Stage fright is another kind of anxiety indicator.

Most people get at least a few butterflies before speaking a group of people or otherwise being in the limelight.

But if the terror is so strong that no volume of training or rehearsal will assuage it, or if you spend a lot of time thinking and worrying about it, you may have another kind of social anxiety disorder.


Social anxiety disorder doesn’t always encompass addressing to a crowd or being the center of attention.

In many scenarios, the anxiety is triggered by everyday situations, such as making one-on-one conversation at a party, or eating and drinking in front of even a small number of people.

This kind of anxiety is faced by preschooler kids and toddlers also. They tend to get very upset when they have to eat in front of guests.

In these conditions, people and kids with social anxiety disorder have a tendency to feel self-conscious, as if all eyes are on them, and they often experience blushing, trembling, nausea, generous sweating, or trouble talking.

These symptoms can be so unsettling that they make it tough to meet new people, sustain relationships, and advance at work or in school.

Panic disorder

According to Winston, ‘Panic attacks can be terrifying: Picture a sudden, gripping feeling of fear and helplessness that can last for several minutes, accompanied by scary physical symptoms such as breathing problems, a pounding or racing heart, tingling or numb hands, sweating, weakness or dizziness, chest pain, stomach pain, and feeling hot or cold’.

Many people have some point in their lives have experienced panic or panic attack like symptoms.

With therapies and medications people feel a lot better and find ways to control their panic.

Flashbacks—reliving past

Similarly, according to Winston, ‘reliving a disturbing or traumatic event—a violent encounter, the sudden death of a loved one—is a hallmark symptom of post-traumatic stress disorder (PTSD)’.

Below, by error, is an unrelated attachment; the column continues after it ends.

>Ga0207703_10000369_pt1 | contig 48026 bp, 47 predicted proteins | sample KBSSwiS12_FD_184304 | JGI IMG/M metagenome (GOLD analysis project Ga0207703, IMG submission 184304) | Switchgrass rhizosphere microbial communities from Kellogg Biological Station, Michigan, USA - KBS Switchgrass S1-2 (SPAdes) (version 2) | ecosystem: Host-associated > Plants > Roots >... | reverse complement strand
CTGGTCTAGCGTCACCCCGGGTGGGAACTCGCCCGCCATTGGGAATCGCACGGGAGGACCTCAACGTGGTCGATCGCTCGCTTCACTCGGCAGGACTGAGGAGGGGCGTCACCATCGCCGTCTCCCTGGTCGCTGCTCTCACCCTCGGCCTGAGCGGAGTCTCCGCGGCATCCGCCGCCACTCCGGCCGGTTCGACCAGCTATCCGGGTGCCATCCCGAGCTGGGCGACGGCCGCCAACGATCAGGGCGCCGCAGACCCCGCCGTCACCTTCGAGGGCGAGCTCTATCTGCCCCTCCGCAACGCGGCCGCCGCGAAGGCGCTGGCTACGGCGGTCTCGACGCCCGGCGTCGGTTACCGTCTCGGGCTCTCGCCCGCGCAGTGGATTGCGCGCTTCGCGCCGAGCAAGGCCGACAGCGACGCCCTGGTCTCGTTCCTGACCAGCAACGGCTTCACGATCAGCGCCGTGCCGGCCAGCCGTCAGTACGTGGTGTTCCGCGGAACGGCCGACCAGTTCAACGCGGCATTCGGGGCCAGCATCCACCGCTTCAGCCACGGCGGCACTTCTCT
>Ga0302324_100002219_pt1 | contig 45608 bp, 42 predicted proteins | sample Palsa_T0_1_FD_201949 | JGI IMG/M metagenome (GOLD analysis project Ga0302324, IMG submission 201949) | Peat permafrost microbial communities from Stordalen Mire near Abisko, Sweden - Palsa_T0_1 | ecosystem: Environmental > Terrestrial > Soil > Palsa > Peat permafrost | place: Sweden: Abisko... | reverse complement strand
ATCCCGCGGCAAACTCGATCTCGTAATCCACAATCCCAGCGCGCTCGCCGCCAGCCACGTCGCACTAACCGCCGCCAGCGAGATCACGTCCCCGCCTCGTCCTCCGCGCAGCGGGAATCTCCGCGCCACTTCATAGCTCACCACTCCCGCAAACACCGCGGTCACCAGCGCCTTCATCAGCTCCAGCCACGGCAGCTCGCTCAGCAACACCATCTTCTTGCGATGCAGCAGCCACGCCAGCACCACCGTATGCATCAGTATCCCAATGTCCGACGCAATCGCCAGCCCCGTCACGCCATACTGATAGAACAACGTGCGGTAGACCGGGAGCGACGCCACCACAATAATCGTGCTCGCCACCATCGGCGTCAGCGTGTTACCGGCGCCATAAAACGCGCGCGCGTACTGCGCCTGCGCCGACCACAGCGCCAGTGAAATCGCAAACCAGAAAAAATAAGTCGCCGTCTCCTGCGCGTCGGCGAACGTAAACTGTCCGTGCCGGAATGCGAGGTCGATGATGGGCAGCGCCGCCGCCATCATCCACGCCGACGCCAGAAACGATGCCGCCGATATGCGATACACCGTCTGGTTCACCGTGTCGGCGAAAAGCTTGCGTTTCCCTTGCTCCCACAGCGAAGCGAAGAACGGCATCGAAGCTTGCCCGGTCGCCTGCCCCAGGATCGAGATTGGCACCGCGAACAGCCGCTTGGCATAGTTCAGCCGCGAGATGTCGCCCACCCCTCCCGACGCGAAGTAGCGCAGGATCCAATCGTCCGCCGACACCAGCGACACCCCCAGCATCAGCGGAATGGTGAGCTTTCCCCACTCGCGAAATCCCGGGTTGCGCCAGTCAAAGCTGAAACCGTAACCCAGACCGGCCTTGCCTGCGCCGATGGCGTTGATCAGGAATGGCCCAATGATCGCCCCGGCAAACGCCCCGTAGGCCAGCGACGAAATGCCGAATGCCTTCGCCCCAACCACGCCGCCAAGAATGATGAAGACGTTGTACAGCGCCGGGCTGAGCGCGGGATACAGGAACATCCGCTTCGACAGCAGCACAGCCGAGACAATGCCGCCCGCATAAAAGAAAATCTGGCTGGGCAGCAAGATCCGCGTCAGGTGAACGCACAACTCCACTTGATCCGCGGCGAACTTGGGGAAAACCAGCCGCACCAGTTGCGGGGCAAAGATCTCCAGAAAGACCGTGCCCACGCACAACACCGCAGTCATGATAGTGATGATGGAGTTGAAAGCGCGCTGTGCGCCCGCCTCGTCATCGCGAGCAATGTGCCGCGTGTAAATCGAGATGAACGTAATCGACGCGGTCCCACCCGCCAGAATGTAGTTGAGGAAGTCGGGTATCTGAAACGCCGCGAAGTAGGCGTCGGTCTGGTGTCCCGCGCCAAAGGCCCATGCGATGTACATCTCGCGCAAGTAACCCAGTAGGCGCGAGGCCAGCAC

It stocks some features with anxiety disorders.

According to latest research on anxiety disorders PTSD has also been classified at an anxiety disorder rather than a stand-alone mental disorder.

Problem of perfectionism

The fanatical mindset known as perfectionism “goes hand-in-hand with anxiety disorders,” Winston says. “If you are constantly judging yourself or you have a lot of anticipatory anxiety about making mistakes or falling short of your standards, then you probably have an anxiety disorder.”

In order to be analyzed with obsessive-compulsive disorder, a person’s obsessiveness and disturbing thoughts must be escorted by obsessive behavior, whether it’s mental (telling yourself It’ll be all right over and over again) or physical (hand-washing, straightening items).

Being in continuous state of self-doubt is a common feature of anxiety disorders, including generalized anxiety disorder and OCD.

In some cases, the doubt may turn around a question that’s central to a person’s identity also.

You can also read more about anxiety disorder here

About The Author

Rabia Shaukat

Rabia Shaukat is a person of many talents. Mostly she loves to write on various and diverse topics on life. Born, brought up and schooled in Lahore, now she currently resides in the United States of America (USA) with family.